Patrice Riemens on Mon, 6 Mar 2000 12:32:20 +0100 (CET)

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[Nettime-bold] UK's RIP (fwd)

Hi Mods, comes from the HfH list. Pls see if it was posted before!

See for the full text. Here's the
executive summary:

ISPs as wiretappers

ISPs are now classified as "public telecommunication systems". As are
mobile telephone providers, Net gateways, newservers, and,
potentially, operators of Web applications like Hotmail. This provides
a new set of burdens on even the smallest ISP, and may introduce a new
level of bureaucracy and liability for anyone seeking to offer any
form of Internet service. Additionally, employees of these companies
are compelled to keep any surveillance they conduct on their customers
secret in perpetuity. We believe this to be a dangerous extension of
obligations on British Net citizens, with no corresponding checks or
balances on law enforcement.

Interception Methods

Additionally, the Home Secretary has reserved the right to demand the
placing of specific devices to monitor ISP traffic with little
deliberation, and no guarantee that the nature of this monitoring will
ever be publicised. We'd like to see such impositions made public.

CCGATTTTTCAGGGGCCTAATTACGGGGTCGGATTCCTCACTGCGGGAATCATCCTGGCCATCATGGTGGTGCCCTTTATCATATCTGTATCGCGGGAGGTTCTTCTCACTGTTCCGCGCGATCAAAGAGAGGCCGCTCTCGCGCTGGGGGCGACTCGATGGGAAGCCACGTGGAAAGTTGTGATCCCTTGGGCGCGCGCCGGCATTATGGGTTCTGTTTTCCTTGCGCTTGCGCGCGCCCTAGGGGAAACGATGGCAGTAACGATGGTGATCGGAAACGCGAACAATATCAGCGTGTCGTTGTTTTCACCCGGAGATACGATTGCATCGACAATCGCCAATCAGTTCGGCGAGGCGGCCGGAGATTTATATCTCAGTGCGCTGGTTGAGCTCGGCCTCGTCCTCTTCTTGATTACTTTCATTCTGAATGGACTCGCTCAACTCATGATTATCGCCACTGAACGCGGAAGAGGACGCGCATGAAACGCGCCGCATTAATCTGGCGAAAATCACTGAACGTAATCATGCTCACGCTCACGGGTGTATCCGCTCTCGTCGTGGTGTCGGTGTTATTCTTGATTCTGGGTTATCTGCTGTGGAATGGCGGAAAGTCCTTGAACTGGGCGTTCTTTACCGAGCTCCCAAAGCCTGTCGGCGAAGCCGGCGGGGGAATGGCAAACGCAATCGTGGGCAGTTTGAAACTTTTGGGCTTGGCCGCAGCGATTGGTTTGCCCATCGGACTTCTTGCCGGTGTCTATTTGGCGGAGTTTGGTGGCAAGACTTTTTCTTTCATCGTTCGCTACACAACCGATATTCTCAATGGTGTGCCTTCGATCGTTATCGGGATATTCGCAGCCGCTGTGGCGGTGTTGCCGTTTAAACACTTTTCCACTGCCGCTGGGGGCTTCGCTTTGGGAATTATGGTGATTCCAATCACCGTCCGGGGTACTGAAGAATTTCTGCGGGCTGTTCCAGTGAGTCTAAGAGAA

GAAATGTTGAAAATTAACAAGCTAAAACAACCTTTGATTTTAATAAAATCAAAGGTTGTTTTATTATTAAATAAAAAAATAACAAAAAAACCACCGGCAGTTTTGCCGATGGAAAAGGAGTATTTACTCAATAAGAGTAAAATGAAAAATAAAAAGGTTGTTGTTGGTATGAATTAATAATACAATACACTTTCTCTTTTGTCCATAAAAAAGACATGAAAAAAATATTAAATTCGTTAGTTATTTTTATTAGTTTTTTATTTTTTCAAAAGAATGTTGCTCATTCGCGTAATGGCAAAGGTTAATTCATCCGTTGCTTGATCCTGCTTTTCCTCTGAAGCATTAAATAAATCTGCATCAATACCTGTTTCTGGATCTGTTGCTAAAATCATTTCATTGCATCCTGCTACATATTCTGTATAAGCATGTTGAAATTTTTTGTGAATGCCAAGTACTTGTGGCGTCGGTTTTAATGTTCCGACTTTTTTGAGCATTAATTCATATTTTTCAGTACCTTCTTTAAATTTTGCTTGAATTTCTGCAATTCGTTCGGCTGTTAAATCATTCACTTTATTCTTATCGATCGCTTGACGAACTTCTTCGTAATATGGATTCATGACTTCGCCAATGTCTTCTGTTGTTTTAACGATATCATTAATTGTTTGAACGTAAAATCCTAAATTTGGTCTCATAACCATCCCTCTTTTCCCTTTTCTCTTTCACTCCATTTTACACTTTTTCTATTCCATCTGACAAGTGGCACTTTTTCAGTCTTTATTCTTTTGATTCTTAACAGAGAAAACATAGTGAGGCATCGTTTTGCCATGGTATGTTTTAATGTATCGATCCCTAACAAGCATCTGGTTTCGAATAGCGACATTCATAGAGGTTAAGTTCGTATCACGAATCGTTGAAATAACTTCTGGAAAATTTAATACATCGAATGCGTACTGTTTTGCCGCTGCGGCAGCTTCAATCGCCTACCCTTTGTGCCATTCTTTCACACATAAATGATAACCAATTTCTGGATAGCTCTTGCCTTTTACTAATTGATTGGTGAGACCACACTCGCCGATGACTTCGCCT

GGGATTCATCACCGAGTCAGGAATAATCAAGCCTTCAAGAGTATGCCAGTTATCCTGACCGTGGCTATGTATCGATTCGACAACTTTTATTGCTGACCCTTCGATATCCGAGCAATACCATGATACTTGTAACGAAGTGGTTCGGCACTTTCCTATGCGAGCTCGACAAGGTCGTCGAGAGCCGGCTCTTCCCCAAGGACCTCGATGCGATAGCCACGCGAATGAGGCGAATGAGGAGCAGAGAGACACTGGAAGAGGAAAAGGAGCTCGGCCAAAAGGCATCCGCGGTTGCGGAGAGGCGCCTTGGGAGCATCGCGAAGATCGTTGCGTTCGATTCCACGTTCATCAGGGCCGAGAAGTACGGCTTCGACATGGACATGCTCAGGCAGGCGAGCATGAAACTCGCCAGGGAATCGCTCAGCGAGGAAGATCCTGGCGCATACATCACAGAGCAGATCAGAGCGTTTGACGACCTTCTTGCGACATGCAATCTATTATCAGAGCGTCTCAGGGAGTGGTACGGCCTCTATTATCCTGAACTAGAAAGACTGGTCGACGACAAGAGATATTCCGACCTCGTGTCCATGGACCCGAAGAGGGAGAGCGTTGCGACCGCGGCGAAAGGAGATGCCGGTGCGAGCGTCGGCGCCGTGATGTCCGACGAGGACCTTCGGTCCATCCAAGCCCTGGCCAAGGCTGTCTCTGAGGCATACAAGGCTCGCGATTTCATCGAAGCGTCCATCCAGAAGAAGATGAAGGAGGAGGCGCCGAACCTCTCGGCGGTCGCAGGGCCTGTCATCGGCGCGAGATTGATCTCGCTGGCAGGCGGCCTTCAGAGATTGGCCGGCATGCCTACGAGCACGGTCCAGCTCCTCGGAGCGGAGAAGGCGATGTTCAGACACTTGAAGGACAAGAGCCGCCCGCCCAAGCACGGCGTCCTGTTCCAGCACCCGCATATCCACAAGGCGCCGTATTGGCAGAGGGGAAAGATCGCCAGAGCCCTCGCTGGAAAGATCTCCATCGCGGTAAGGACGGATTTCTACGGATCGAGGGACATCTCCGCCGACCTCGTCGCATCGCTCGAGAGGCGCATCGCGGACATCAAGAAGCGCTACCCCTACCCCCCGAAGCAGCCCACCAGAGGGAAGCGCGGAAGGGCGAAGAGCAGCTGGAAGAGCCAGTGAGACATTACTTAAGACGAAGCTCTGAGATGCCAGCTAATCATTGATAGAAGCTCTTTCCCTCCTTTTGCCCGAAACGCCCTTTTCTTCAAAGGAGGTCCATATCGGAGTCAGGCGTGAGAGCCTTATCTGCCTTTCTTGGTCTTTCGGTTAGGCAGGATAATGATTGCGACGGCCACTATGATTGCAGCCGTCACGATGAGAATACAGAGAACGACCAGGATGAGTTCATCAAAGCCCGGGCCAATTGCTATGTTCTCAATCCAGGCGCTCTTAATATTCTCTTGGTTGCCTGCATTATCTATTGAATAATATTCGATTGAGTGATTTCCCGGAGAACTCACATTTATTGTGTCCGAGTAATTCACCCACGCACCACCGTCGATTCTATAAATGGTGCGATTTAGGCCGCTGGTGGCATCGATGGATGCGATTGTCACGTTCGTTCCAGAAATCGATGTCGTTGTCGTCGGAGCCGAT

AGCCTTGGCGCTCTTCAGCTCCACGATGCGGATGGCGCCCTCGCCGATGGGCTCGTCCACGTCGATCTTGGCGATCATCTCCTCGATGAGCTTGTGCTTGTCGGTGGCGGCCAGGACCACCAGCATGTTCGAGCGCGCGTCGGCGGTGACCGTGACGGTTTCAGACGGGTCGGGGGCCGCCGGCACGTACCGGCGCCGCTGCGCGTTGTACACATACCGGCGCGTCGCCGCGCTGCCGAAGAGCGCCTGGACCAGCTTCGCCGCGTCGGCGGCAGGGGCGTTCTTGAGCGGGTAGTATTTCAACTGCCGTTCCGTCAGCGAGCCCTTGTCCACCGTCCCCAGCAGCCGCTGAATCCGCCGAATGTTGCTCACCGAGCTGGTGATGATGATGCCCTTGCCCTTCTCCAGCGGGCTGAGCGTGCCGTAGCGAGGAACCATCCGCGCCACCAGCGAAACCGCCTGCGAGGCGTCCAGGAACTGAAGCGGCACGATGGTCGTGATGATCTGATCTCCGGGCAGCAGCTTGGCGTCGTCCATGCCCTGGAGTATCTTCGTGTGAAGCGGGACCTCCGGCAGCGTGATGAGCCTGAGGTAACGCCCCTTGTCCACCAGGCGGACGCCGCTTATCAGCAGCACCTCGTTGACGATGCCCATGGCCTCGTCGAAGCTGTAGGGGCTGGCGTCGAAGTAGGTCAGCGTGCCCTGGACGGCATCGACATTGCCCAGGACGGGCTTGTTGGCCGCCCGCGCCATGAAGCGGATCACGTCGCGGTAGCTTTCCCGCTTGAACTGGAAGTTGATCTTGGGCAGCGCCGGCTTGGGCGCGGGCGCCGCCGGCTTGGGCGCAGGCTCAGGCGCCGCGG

Mass Surveillance

The bill clarifies the requirements for an interception warrant, but
also provides for Certificates, which are general permissions granted
by the Home Secretary in a set of situations that don't make sense on
the global Internet. In particular, the security services can now
attempt to gather information on all communications that travel across
an international boundary, without limit. We believe this affects
everyone who uses the Net, to an extent unwarranted by the
requirements of law enforcement.

Permanent Secrecy

Surveillance of communications, as before, is explicitly excluded from
being used in a court of law. While this ostensibly provides
continuing privacy for your e-mails (they won't be quoted in a court
case), it also means that if your communications are tapped, you will
never know.

Traffic Data

A wide group of government authorities are now allowed to collect
communications data - that's to say, everything about your Net
sessions *apart* from the contents of your messages. So, for instance,
the Web sites you visit or the full list of who you have contacted may
be collected by anyone from the local police to the security services,
with very little supervision. We think that collecting mass traffic
data is effectively watching your every movement online, and should
have the same safeguards as watching your home.

Government Access to Keys

The government can still demand you hand over keys or plaintext, and
can still potentially gaol computer users for being unable to unlock
their own files. This tipping-off offence provides serious criminals
with a get-out-of-jail-quick escape, while still effectively
criminalising the widespread use of encryption by making the act of
losing keys or forgetting passwords a criminal offence.

----- End forwarded message -----

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